Vitamin K2 (MK-7) and Cardiovascular Health

Vitamin K2 (MK-7) and Cardiovascular Health
February 9, 2020 Sybil Skinner

Vitamin K2 as MK-7 has shown to inhibit arterial calcification and acts as an antioxidant.


What is Vitamin K?

K vitamins are a group of fat-soluble vitamins. The two most important forms found in food are Vitamin K1 (phylloquinone) and Vitamin K2 (menaquinone). Vitamin K1 is known for its role in blood coagulation (clotting). Vitamin K2 also contributes to coagulation, but more importantly, it is a form newly recognized for its essential role in building and maintaining healthy bones, as well as inhibiting calcium deposits in the arteries and blood vessels.

Supplemental Vitamin K2 exists in several forms, but the most common ones are the synthetic menaquinone-4 (MK-4) and the natural and nature-identical synthetic menaquinone-7 (MK-7).

 MK-7 is the superior form of Vitamin K

 All K vitamins are similar in structure, but differ in the length of the “side chain” – the longer the side chain, the better effect, and efficiency. Consequently, the long-chain menaquinones (especially MK-7) are the most desirable as they are nearly completely absorbed (body requires smaller doses) and stay in the blood for the longest time. This makes Vitamin K2 also available for tissues outside the liver, namely bones, arteries, and soft tissues. Studies consistently show that Vitamin K2 as MK-7 is much more effective compared to MK-4. This is mainly due to MK-7’s significantly higher:

*Absorption & Half-Life Time

*Accumulation in the Serum


An adequate intake of Vitamin K2 has been shown to influence the cardiovascular system positively.

 Calcification was once believed to be an irreversible process and a result of aging. However, it is now known that calcium accumulation is an actively regulated process involving the Vitamin K-dependent Matrix Gla Protein (MGP), the most potent inhibitor of vascular calcification known, which is actively engaged in recycling calcium.22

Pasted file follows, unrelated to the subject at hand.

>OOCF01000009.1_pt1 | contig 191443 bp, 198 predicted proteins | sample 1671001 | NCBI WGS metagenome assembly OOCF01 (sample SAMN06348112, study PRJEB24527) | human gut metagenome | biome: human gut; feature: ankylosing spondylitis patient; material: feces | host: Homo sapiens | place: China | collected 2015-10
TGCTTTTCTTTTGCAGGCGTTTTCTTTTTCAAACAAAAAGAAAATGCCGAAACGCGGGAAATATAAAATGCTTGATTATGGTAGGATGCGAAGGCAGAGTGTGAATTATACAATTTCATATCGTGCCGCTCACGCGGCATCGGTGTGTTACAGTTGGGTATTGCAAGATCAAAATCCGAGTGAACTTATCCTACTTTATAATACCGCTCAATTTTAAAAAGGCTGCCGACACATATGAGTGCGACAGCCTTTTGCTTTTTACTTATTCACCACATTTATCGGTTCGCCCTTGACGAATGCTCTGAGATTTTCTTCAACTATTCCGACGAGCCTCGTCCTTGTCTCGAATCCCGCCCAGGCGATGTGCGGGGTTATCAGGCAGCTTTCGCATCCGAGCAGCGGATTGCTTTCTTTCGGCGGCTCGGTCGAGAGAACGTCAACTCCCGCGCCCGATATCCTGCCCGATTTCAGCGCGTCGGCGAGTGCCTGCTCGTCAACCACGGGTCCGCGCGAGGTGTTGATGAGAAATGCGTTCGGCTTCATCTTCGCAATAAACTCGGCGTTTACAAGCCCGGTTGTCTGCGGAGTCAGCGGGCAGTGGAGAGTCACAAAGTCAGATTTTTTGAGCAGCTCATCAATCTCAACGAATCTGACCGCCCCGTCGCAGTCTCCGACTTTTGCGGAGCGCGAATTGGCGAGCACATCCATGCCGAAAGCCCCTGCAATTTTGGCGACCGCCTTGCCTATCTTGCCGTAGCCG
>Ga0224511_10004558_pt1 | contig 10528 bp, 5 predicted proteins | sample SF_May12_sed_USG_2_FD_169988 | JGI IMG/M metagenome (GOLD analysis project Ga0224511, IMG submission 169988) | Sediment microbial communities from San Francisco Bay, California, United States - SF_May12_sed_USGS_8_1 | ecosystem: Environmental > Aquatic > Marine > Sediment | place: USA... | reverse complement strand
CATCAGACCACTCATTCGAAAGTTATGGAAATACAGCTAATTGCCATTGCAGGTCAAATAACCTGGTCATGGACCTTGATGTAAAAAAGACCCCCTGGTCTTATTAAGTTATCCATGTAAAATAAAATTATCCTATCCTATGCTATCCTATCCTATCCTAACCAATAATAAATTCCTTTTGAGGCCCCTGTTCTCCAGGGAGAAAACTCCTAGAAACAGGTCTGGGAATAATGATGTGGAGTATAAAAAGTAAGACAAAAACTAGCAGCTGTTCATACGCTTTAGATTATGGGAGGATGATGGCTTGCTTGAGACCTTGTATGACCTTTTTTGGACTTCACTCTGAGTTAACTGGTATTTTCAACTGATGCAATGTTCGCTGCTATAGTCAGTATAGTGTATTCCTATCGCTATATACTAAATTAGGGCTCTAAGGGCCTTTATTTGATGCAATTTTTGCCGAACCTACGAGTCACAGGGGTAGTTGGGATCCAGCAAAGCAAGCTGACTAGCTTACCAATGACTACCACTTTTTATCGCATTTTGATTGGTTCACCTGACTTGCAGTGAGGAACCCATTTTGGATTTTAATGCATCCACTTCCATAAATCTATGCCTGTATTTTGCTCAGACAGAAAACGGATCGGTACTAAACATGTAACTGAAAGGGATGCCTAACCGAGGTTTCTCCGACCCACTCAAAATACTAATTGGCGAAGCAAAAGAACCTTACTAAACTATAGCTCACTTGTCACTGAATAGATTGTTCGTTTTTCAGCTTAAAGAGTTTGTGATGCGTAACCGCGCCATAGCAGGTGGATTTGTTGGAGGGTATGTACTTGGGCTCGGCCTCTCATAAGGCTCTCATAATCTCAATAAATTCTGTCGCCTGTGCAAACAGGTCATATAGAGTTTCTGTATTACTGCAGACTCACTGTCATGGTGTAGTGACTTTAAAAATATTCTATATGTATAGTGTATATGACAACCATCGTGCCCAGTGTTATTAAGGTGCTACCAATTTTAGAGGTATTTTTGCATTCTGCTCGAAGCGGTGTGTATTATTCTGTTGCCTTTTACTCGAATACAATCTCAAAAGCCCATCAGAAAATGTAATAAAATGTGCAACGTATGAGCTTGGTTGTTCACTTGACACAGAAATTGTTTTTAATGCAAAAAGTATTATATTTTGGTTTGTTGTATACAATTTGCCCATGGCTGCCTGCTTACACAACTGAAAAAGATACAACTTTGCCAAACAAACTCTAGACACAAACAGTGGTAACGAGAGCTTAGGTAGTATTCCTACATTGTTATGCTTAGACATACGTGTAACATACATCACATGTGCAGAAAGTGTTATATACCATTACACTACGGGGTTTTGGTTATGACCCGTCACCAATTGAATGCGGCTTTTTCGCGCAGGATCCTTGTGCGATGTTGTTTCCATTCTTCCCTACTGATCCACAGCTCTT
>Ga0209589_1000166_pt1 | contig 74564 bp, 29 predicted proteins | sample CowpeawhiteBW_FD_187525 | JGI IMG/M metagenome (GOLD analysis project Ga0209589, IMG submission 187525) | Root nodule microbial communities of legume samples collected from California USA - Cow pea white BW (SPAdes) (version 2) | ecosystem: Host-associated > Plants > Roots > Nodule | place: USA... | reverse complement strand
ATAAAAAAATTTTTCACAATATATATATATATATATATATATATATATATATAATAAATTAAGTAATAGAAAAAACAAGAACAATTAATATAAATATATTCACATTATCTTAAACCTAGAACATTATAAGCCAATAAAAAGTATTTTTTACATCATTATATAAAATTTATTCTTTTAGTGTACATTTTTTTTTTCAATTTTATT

Healthy arterial tissues have shown to contain 100 times more Vitamin K2 than unhealthy arteries23, and the amount of calcium in the arteries is a risk factor for cardiovascular health.24 One might say that “you are as old as your arteries.” Studies in large population groups show that significant calcification in young people’s arteries makes them older than their chronological age. On the contrary, older persons with little or no calcification may deduct up to 10 years from their actual age.25

The Rotterdam Study (2004)26 shows that high dietary intake of Vitamin K2 – but not vitamin K1 – has a strong protective effect on cardiovascular health. Findings from this 10-year population-based study, which followed 4,807 initially healthy men and women >55 years of age from start, 

indicate that eating foods rich in natural Vitamin K2 (at least 32 mcg/day) results in 50% reduction of arterial calcification, 50% reduction of cardiovascular risk, and 25% reduction of all-cause mortality.

In 2008, these findings were confirmed by another population-based study with 16,000 persons from the Prospect-EPIC cohort population. Female participants aged 49-70 years at the start of the study, were followed up for eight years and were free of cardiovascular diseases at the baseline. The researchers found that for every 10mcg Vitamin K2 (MK-7, MK-8, and MK-9) consumed – not K1 – the risk of coronary heart disease was reduced by 9%.27

A study recently published in Vascular Pharmacology showed K2 as MK-7 boosts nitric oxide (NO), improving NO-dependent endothelial function. 

Endothelial dysfunction has been associated with many health issues, including being a well-established response to cardiovascular risk factors. It precedes the development of atherosclerosis, a disease of the arteries characterized by the development deposition of plaques and by vascular inflammation fatty material on the inner walls. Given the fact that endothelial function determines cardiovascular health, researchers hypothesized that the positive effects of Vitamin K2 intake on cardiovascular mortality could be linked to the Vitamin K-dependent regulation of endothelial function. The study concluded that Vitamin K2 as MK-7 provided benefits for cardiovascular health and played an essential role in the regulation of endothelial function.